Law enforcement in Broward County, which includes Parkland, was able to remove over 400 firearms from individuals found at risk to harm themselves or others due to the indispensable Extreme Risk Protection Order bill passed after the Parkland shooting, according to a report by the Giffords Law Center to Prevent Gun Violence.
"There are too many anniversaries of gun violence that we commemorate in our country and I think this report will hopefully show people that it doesn't have to be this way," says Kelly Drane, a research manager at the Giffords Law Center to Prevent Gun Violence.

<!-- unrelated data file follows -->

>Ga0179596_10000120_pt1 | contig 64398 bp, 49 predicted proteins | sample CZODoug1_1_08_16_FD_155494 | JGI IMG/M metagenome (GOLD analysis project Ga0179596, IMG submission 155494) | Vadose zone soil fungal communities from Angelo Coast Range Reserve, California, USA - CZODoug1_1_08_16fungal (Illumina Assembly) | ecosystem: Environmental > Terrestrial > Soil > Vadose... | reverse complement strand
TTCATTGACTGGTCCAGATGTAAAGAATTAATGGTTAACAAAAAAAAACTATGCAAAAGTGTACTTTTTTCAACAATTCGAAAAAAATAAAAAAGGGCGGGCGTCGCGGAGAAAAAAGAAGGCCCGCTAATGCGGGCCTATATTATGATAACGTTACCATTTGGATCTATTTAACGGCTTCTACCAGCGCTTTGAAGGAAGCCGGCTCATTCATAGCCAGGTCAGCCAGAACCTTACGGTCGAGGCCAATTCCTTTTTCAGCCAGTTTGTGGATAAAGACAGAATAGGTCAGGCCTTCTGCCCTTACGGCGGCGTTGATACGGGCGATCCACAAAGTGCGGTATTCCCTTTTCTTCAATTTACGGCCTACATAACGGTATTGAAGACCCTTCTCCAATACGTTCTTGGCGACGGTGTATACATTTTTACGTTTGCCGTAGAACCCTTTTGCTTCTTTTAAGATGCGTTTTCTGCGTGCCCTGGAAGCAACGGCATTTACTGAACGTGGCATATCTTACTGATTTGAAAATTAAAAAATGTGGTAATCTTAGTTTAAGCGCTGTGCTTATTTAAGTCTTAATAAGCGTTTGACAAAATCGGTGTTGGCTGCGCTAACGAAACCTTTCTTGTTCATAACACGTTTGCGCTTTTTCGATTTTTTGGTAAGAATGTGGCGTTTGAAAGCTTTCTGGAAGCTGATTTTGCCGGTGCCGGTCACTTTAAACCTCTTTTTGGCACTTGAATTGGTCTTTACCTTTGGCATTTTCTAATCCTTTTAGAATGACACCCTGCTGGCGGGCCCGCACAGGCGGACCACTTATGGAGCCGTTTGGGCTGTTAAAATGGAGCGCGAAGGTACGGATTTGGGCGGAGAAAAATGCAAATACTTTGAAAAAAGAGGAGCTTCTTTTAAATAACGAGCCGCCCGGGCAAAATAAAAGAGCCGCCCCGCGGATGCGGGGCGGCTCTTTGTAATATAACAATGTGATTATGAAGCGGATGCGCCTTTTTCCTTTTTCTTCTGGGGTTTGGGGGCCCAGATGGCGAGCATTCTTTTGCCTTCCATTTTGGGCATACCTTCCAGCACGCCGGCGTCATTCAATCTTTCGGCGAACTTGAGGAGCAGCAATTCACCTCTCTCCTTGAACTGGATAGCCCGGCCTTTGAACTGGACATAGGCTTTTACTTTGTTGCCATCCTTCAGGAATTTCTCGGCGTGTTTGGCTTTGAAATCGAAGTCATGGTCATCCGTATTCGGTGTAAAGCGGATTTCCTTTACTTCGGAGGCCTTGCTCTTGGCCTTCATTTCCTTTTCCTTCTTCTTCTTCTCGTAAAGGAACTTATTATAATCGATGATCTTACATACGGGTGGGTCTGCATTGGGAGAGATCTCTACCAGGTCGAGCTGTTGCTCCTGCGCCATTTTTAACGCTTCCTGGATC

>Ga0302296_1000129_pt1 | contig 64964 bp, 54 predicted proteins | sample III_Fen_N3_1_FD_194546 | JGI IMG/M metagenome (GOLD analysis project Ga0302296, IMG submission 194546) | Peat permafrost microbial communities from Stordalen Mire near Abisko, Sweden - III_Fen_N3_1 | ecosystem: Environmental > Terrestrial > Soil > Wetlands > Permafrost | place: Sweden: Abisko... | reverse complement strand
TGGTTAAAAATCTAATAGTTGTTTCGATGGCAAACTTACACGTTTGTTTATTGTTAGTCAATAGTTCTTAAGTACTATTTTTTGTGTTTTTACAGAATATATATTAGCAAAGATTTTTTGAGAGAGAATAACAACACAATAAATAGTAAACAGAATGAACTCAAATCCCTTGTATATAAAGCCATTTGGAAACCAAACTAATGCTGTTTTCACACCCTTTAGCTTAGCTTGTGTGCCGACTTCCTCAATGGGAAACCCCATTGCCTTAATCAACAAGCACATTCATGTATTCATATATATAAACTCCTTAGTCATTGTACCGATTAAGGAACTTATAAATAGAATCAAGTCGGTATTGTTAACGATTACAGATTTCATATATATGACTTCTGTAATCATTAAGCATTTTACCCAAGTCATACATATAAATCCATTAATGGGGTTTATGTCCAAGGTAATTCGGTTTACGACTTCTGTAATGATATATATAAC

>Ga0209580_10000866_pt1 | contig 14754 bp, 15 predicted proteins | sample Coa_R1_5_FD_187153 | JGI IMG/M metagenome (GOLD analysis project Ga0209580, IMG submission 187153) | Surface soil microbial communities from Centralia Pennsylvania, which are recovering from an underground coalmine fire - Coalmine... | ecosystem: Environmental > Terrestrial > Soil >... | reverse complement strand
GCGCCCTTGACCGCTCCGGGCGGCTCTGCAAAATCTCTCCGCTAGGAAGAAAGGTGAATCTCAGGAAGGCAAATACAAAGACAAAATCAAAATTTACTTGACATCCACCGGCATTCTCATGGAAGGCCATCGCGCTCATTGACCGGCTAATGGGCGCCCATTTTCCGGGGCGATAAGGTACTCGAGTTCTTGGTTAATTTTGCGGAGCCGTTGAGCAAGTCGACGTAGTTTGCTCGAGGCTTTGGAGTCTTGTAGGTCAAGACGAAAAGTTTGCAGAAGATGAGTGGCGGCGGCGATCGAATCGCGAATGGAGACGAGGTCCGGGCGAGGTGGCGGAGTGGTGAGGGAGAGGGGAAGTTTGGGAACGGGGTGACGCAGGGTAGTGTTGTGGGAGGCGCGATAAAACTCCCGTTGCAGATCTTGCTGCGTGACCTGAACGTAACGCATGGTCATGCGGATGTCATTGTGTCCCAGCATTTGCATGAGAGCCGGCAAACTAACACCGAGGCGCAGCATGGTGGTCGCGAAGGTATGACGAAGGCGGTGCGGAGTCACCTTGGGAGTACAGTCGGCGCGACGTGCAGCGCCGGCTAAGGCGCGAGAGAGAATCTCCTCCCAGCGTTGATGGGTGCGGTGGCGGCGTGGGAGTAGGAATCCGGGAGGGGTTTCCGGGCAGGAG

Also known as a Red Flag Law, Florida's bill allows, after a petition comes before the court, a judge to order a person's guns seized immediately for up to 14 days, without allowing the person an opportunity to fight the temporary order in court. Before the initial 14 day period expires, the court will set a hearing to consider a "final order," which can result in a person being barred from owning or buying a gun for up to a year.
Many others have noticed the impact and effectiveness of Extreme Risk Protection Orders in both Florida and across the country. Broward Circuit Chief Judge Jack Tuter, who has heard about one risk protection order case a day in his Fort Lauderdale courtroom, called the tool "clearly" effective, especially in cases where mental health was a factor.
"What right does a person have if they are in acute mental health crisis and are in possession of a weapon? I think you really forfeit your right until you can at least get in front of a judge," Tuter said.